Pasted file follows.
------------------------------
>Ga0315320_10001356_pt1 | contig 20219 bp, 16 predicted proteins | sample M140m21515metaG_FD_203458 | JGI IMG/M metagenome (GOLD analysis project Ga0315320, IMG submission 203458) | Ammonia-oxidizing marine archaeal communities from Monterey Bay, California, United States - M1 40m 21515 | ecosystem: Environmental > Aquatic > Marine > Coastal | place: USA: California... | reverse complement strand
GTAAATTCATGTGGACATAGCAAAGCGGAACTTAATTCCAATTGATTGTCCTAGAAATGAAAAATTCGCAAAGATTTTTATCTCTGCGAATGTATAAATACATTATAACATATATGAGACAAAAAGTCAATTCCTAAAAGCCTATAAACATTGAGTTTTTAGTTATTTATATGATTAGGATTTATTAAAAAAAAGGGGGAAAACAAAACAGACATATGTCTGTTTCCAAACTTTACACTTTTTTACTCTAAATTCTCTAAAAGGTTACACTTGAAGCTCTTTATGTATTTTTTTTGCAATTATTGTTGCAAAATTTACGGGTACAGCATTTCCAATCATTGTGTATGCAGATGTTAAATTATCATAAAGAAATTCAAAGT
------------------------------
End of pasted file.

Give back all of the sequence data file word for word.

>Ga0315320_10001356_pt1 | contig 20219 bp, 16 predicted proteins | sample M140m21515metaG_FD_203458 | JGI IMG/M metagenome (GOLD analysis project Ga0315320, IMG submission 203458) | Ammonia-oxidizing marine archaeal communities from Monterey Bay, California, United States - M1 40m 21515 | ecosystem: Environmental > Aquatic > Marine > Coastal | place: USA: California... | reverse complement strand
GTAAATTCATGTGGACATAGCAAAGCGGAACTTAATTCCAATTGATTGTCCTAGAAATGAAAAATTCGCAAAGATTTTTATCTCTGCGAATGTATAAATACATTATAACATATATGAGACAAAAAGTCAATTCCTAAAAGCCTATAAACATTGAGTTTTTAGTTATTTATATGATTAGGATTTATTAAAAAAAAGGGGGAAAACAAAACAGACATATGTCTGTTTCCAAACTTTACACTTTTTTACTCTAAATTCTCTAAAAGGTTACACTTGAAGCTCTTTATGTATTTTTTTTGCAATTATTGTTGCAAAATTTACGGGTACAGCATTTCCAATCATTGTGTATGCAGATGTTAAATTATCATAAAGAAATTCAAAGT